|Type of site||Source text repository|
|Created by||Jimmy Wales and the Wikimedia Community|
Wikisource – The Free Library – is a Wikimedia project to build a free, wiki library of source texts, along with translations into any language and other supporting materials. It is located at Wikisource.org.
Wikisource collects and stores in digital format previously published texts; including novels, non-fiction works, letters, speeches, constitutional and historical documents, laws and a range of other documents. All texts collected are free of copyright, either because this has expired or because the text has been released under a GNU Free Documentation License. Texts in all languages are welcome, as are translations.
Wikisource does not host "vanity press" books or documents produced by its contributors.
Wikisource had an eventful early history that included several changes of name and location (URL), and the move to language subdomains. The following sections explain these changes as well as the subsequent, more recent history of the project.
Project Sourceberg started officially when it received its own temporary URL on November 24 2003 (http://sources.wikipedia.org); all texts and discussions were moved there from ps.wikipedia.org. A vote on the project's name changed it to Wikisource on December 6 2003. Despite the change in name, the project did not move to its permanent URL (at http://wikisource.org) until July 23 2004.
Within two weeks of the project's official start (at sources.wikipedia.org), over 1000 pages had been created, with approximately 200 of these being designated as actual articles. At the start of 2004, the site had 100 registered users. In early July, 2004 the number of articles exceeded 2400, and more than 500 users had registered.
On April 30 2005, there were 2667 registered users (including 18 administrators) and almost 19,000 articles. The project passed its 96,000th edit that same day.
A separate Hebrew version of Wikisource (he.wikisource.org) was created in August, 2004. The need for a language-specific Hebrew website derived from the difficulty of typing and editing Hebrew texts in a left-to-right environment (Hebrew is written right-to-left). In the ensuing months, contributors in other languages including German requested their own wikis, but a December vote on the creation of separate language domains was inconclusive. Finally, a second vote that ended May 12 2005 supported the adoption of separate language subdomains at Wikisource by a large margin, allowing each language to host its texts on its own wiki.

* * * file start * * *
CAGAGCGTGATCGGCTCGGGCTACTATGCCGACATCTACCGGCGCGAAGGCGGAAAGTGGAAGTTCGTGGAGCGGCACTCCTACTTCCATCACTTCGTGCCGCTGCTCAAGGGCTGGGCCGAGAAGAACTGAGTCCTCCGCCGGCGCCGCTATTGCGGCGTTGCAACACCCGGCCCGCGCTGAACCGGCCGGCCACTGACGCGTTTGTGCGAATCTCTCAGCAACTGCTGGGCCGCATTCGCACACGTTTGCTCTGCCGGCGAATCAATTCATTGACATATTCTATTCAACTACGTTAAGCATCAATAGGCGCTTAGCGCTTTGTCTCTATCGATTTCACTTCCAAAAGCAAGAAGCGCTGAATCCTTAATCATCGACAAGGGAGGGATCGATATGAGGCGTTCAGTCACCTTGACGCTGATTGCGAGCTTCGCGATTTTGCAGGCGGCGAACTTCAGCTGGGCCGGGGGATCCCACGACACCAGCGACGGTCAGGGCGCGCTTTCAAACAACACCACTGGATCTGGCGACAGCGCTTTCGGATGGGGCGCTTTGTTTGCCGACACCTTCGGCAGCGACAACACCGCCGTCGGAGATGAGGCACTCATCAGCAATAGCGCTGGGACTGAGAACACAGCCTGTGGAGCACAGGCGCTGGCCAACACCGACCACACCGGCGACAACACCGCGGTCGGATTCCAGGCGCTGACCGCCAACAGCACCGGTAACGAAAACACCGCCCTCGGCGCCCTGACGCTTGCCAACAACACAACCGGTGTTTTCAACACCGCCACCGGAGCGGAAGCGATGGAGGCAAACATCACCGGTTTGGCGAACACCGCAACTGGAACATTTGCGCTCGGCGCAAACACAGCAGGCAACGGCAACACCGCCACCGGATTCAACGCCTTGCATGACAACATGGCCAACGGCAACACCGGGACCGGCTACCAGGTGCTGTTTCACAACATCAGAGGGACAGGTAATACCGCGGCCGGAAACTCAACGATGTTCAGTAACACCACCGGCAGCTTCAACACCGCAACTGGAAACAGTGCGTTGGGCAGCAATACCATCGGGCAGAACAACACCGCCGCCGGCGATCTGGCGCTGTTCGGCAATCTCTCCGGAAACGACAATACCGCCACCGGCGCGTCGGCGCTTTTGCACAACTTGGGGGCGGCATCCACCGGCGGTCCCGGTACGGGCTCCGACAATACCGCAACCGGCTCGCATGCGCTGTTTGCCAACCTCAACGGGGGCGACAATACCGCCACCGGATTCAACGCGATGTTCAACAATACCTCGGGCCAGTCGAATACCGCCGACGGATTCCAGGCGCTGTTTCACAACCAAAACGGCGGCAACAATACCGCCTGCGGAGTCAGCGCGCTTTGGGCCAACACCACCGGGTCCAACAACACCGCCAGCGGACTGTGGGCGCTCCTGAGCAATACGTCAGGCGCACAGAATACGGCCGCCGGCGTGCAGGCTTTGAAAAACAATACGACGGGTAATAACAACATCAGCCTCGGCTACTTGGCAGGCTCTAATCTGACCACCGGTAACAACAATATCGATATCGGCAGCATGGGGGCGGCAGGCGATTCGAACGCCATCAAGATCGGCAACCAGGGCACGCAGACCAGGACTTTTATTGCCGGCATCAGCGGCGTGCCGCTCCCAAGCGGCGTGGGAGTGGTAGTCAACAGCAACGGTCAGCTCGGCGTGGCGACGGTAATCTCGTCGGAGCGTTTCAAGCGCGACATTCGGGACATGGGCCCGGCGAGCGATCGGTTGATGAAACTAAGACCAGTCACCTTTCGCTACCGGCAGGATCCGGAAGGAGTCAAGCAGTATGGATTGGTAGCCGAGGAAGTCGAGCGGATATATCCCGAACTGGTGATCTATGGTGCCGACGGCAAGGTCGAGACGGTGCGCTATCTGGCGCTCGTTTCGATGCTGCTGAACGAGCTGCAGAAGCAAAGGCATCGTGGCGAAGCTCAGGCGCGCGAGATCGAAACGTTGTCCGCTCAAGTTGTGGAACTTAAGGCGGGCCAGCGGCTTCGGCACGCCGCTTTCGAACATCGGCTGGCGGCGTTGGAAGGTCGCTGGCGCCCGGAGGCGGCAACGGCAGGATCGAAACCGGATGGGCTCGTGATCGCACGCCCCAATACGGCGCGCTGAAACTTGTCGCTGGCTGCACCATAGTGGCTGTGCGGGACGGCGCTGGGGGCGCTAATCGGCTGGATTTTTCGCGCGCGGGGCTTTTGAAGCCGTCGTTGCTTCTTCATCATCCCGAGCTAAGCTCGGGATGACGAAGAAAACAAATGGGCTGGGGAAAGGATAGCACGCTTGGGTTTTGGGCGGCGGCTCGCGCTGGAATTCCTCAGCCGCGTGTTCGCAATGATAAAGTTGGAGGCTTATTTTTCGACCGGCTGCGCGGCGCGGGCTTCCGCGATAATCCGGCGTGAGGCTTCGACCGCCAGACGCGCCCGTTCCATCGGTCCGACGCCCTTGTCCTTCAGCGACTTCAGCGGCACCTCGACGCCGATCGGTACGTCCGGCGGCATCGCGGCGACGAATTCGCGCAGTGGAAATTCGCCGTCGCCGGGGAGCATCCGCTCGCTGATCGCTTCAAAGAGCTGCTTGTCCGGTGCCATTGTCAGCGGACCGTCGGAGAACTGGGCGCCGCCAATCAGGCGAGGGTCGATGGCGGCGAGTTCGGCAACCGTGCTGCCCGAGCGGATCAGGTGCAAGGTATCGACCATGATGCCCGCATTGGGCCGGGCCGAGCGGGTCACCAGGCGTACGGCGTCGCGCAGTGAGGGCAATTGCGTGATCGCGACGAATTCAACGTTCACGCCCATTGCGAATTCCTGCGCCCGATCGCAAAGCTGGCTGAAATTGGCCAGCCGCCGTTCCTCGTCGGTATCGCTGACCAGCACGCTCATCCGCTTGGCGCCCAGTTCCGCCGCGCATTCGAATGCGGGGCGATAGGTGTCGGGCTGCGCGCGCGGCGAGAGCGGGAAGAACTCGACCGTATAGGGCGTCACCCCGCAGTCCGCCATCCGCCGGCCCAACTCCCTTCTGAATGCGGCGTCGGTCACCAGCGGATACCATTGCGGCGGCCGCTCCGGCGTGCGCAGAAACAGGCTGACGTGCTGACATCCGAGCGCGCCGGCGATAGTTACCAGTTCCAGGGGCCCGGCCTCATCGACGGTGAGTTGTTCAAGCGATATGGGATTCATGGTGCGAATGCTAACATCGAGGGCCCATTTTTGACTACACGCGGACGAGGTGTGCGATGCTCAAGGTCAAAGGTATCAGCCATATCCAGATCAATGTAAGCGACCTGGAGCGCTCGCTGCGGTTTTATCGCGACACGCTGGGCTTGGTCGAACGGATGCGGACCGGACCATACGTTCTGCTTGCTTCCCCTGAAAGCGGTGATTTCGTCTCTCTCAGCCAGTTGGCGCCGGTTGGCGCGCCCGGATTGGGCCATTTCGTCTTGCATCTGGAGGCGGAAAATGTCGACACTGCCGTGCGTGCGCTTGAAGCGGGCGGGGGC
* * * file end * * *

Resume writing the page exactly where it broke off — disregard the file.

An initial wave of 14 languages was set up by Brion Vibber on August 23 2005. The new languages did not include English, but the code en: was temporarily set to redirect to the main website (wikisource.org). The wikisource community, through a mass project of manually sorting thousands of pages and categories by language, prepared for a second wave of languages, including the English version, which were created on September 11 2005.
The community has requested that the main wikisource.org website remain a functioning wiki, to serve both as a multilingual coordination site for the entire Wikisource project in all languages, as well as a home for languages without their own subdomains. The Main Page at wikisource.org has been turned into a dynamic language portal, created by ThomasV based upon the Wikipedia portal. The new portal, created on August 26 2005, also incorporates Wikisource's new slogan, The Library.
- 4 January 2004
- Wikisource welcomes its 100th user.
- 27 November 2005
- The English Wikisource passed 20,000 text-units in its third month of existence, already holding more texts than did the entire project in April (before the move to language subdomains).
- English Wikisource
- Multilingual portal
- Early discussions and plans for the project (Meta)
- A personal perspective on the history of Wikisource
Projects of the Wikimedia Foundation